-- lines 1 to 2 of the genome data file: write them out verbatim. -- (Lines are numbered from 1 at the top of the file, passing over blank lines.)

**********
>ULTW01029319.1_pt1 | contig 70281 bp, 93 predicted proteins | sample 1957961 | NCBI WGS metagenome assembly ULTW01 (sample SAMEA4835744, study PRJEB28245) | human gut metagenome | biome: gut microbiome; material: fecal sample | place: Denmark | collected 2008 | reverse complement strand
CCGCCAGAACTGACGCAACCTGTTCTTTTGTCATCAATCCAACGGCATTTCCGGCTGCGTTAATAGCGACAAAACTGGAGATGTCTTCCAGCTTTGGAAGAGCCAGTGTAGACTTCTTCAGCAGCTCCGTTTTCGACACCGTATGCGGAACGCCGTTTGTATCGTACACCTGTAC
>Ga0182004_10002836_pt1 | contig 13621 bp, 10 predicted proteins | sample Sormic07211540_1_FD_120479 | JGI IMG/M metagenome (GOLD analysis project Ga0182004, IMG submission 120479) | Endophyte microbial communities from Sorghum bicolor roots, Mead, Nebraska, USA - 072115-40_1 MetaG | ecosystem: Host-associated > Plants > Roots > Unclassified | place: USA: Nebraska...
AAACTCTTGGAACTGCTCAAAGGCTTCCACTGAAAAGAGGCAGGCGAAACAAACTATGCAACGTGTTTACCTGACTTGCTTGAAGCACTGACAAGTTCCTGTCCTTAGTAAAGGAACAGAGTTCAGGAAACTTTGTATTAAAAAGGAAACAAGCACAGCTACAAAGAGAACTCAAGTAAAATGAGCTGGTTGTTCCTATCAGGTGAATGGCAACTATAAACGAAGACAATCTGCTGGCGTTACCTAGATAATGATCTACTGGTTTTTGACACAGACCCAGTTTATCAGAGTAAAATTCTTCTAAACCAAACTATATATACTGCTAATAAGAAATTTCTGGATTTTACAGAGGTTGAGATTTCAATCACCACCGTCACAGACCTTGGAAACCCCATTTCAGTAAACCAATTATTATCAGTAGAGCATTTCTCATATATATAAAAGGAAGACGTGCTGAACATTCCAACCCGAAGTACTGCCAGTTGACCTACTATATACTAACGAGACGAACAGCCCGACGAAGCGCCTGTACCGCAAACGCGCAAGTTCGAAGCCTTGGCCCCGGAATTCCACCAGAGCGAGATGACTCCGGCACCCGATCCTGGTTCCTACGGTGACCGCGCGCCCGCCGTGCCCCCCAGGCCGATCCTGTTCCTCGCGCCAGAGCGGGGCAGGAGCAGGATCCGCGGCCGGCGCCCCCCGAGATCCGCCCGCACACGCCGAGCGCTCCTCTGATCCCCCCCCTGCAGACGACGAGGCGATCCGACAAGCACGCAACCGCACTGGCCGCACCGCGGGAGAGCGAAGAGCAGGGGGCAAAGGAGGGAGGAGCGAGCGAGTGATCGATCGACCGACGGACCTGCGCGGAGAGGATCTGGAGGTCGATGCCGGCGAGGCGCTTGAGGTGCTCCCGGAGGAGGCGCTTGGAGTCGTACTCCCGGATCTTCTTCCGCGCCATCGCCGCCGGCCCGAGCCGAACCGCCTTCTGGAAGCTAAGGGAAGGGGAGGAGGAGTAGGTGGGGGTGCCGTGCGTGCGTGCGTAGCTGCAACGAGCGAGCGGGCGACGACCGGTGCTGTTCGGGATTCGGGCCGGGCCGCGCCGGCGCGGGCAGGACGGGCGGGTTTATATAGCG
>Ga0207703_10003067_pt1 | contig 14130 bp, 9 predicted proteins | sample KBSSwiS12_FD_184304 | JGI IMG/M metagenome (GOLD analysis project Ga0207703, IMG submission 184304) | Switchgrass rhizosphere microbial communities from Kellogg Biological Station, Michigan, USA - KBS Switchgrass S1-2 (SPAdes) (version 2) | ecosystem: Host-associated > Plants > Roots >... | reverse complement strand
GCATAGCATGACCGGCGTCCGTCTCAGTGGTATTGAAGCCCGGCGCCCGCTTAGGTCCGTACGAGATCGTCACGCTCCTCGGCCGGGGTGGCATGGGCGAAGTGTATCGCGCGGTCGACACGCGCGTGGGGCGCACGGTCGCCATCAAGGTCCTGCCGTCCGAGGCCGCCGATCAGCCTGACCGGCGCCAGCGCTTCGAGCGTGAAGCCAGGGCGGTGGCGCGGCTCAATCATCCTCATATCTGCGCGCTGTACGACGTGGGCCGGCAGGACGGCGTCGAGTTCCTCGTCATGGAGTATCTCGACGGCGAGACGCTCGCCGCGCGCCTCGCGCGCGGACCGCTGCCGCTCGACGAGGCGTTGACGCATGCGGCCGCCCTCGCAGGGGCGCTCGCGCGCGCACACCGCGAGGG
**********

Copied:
>ULTW01029319.1_pt1 | contig 70281 bp, 93 predicted proteins | sample 1957961 | NCBI WGS metagenome assembly ULTW01 (sample SAMEA4835744, study PRJEB28245) | human gut metagenome | biome: gut microbiome; material: fecal sample | place: Denmark | collected 2008 | reverse complement strand
CCGCCAGAACTGACGCAACCTGTTCTTTTGTCATCAATCCAACGGCATTTCCGGCTGCGTTAATAGCGACAAAACTGGAGATGTCTTCCAGCTTTGGAAGAGCCAGTGTAGACTTCTTCAGCAGCTCCGTTTTCGACACCGTATGCGGAACGCCGTTTGTATCGTACACCTGTAC